Sound Card Digital Interface question

Discussion in 'Working Different Modes' started by W0BTU, Jul 14, 2011.

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  1. W0BTU

    W0BTU Ham Member QRZ Page

    Digital Modes Interface question

    I'm wondering what the practical advantages are (if any) of commercial digital mode interfaces with their own sound card, such as the SignaLink, RIGblaster, RASCAL, etc.

    For PSK31, etc., all I have here between my computer (using Fldigi) and my Icom transceivers is a very simple homebrew interface: It uses two audio transformers and about 4 resistors. No USB or serial port connection, no adjustments, no software drivers, and no PTT connection, either (it uses the transceiver's VOX).

    What am I missing by using such a simple interface vs. one that costs ~$100? Is something going over my head here?

    I see people with these commercial units complain about (among other things):

    • My computer doesn't have a serial port, and so I can't use it.
    • I'm having trouble installing the drivers supplied by the manufacturer of the interface.
    • Why is this so complicated?
    • ... and the list goes on.

    1. Why do we need to use a USB or serial port to get on PSK31 or other digital modes?
    2. Why do I need a separate sound card?
    3. What's wrong with using my computer's sound card?
    4. What is the driver software needed for?

    I have all three of my hearing aids at maximum. Please educate me. :)
    Last edited: Jul 14, 2011
  2. K0SPN

    K0SPN Ham Member QRZ Page

    I have a SignaLinkUSB.
    The biggest advantage for me is that it's a separate sound card.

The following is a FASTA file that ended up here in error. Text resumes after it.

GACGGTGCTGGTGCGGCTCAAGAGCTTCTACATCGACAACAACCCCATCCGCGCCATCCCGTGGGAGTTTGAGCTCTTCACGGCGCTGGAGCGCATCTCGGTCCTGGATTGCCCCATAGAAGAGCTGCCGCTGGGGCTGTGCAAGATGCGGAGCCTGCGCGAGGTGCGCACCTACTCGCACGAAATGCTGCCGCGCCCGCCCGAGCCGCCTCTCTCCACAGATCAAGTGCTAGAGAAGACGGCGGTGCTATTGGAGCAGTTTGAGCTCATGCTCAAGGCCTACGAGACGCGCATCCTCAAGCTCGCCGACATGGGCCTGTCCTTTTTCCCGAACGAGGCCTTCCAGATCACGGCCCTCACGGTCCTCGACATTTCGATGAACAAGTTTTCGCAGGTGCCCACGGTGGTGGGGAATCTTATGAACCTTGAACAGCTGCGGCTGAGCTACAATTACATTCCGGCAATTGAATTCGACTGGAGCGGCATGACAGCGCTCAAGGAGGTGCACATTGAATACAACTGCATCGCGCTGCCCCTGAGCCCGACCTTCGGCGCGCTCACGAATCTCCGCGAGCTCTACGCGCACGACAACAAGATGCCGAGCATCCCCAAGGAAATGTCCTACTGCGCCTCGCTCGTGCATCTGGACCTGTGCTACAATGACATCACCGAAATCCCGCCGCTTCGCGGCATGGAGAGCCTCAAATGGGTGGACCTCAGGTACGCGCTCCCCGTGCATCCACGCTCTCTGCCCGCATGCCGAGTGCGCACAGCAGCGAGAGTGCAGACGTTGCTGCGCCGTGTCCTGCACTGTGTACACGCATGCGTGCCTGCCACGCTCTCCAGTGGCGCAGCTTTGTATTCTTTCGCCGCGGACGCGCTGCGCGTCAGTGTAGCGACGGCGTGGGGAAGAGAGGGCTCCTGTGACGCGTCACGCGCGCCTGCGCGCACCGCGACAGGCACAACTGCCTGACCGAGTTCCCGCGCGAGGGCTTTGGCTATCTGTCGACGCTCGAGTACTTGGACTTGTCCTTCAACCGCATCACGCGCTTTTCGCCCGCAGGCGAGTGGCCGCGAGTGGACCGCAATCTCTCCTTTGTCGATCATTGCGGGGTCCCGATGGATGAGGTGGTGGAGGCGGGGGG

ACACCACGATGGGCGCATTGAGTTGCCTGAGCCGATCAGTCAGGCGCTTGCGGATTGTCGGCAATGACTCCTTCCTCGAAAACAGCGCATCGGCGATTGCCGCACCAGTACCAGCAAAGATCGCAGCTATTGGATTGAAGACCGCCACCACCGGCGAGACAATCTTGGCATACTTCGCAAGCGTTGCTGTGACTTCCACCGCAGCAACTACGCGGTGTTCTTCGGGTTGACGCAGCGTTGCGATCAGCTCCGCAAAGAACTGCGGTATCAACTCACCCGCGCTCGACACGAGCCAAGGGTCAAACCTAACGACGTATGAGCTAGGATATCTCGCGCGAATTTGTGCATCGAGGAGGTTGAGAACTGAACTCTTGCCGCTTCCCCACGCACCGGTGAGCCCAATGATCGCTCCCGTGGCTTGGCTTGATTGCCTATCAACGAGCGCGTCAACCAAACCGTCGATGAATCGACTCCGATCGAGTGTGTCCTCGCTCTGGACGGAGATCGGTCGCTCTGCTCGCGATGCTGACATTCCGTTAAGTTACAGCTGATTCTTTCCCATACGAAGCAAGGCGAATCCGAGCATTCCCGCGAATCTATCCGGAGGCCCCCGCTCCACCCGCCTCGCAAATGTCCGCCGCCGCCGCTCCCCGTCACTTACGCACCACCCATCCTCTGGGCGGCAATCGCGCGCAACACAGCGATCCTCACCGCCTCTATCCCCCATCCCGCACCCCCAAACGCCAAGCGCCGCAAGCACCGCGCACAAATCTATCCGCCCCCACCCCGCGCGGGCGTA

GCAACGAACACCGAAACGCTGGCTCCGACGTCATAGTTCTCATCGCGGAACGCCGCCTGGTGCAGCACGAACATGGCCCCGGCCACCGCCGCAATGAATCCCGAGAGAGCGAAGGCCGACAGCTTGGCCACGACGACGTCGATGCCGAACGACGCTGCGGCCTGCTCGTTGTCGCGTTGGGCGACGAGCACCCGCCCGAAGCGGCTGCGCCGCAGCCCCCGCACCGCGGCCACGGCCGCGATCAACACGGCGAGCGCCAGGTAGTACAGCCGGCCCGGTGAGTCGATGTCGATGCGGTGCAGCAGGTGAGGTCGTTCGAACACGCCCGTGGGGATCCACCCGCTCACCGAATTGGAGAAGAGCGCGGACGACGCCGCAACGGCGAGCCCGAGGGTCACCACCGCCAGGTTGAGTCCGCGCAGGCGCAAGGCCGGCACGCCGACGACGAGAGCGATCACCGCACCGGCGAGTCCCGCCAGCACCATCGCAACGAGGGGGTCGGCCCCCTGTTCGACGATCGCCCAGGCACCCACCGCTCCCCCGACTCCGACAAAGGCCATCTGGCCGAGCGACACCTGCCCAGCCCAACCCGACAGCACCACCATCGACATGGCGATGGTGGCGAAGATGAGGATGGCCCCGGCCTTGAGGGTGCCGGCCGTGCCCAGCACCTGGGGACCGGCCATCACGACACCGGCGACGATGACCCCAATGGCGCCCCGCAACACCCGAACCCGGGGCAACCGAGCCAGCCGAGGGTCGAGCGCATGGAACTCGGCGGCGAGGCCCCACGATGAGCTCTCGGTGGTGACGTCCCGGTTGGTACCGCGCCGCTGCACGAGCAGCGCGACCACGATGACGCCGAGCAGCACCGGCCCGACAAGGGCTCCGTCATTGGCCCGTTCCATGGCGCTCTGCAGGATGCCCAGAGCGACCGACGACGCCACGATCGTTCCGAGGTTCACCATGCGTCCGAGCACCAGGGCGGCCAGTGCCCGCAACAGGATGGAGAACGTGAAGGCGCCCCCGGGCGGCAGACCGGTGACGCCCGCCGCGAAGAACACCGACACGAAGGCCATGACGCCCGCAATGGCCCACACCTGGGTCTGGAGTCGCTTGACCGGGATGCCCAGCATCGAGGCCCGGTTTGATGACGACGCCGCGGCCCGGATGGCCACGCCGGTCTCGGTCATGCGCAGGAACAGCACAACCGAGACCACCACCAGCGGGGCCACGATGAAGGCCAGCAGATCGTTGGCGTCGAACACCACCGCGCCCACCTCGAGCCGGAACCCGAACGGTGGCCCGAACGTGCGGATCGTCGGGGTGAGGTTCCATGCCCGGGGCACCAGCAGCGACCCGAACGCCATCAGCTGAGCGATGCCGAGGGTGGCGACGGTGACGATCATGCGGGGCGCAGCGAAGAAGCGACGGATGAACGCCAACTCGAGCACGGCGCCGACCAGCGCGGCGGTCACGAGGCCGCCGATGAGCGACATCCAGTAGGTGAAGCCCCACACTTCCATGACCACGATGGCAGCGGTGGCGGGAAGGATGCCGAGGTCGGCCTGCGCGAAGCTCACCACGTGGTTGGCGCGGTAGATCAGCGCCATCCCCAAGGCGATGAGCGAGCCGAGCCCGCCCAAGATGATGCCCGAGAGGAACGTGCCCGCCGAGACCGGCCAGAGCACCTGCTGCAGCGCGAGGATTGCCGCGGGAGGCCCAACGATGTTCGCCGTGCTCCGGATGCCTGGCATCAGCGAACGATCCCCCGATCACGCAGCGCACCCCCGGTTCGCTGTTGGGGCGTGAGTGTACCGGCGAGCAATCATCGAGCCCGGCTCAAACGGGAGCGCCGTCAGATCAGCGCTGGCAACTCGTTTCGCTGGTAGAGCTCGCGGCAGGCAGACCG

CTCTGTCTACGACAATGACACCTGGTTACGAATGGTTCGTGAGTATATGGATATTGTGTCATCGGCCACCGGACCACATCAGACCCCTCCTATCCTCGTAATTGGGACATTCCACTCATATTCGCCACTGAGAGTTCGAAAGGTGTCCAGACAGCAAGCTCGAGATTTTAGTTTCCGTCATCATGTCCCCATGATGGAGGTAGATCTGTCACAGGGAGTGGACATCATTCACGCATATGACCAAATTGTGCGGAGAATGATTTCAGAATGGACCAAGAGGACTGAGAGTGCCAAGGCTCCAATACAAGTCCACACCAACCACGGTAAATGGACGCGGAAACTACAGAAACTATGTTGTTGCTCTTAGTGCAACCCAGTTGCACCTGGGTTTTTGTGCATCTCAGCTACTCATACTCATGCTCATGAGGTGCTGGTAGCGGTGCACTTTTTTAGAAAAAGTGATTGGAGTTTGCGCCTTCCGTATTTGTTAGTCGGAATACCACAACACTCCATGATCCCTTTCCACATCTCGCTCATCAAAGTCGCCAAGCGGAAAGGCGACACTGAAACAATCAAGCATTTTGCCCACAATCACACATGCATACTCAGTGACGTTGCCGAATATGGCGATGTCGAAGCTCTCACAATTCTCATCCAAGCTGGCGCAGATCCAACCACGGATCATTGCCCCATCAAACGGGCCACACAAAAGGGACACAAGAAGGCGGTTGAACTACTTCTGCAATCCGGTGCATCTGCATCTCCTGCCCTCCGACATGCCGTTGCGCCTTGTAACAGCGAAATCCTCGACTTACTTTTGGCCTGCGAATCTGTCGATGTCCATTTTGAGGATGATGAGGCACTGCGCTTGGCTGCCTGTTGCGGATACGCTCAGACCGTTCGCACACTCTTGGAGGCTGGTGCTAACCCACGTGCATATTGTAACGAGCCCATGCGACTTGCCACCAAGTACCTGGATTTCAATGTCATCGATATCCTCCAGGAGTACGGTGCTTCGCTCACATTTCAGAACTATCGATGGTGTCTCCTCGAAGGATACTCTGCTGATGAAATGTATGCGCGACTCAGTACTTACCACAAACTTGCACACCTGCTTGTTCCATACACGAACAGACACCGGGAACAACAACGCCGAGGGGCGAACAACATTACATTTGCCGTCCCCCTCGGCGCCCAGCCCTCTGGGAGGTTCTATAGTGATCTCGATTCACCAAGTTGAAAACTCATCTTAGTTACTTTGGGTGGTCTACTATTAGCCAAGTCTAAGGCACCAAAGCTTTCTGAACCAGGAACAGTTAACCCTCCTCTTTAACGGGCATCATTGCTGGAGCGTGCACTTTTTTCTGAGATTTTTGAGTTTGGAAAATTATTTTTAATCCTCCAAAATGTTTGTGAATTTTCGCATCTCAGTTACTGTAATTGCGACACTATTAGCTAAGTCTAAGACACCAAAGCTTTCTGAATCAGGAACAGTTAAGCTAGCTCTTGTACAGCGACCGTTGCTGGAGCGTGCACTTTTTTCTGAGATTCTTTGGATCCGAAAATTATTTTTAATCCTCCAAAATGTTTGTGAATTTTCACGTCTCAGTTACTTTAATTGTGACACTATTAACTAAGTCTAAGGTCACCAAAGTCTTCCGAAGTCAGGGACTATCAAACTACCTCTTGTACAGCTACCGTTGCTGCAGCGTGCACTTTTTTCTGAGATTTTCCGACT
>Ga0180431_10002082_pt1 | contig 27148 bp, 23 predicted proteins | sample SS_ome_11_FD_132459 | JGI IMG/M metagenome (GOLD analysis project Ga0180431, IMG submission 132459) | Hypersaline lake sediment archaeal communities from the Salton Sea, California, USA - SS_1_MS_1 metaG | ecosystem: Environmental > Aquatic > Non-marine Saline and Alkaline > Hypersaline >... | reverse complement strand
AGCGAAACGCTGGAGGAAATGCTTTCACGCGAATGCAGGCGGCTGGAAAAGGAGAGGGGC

My computer is used for everything, not just radio stuff, so it's convenient for me to have it separate to:
    a) Not have to fiddle with levels when changing usage from radio to games, YouTube, etc. (I know there are programs that can do this automatically, but again, that's fiddling with it, to me)
    b) Not have to worry about compliance because of accidentally transmitting regular computer audio
    c) Gives me easy access to I/O levels when I do need to change them slightly

    So, you don't need USB or serial connections to do ASFK modes.

    Some people use the same, or similar, interface you have but use a second, internal, sound card, which essentially is the same as using an outboard unit, and this gives certain advantages, like described above; also, sometimes the internal sound chipsets are not very high quality (or are otherwise noisy), so you have reduced performance versus a discrete internal or external setup.

    There is nothing wrong with using the sound chip already in your computer, as long as you know and understand the abilities and limitations of said chip. They're usually perfectly acceptable for what we use them for.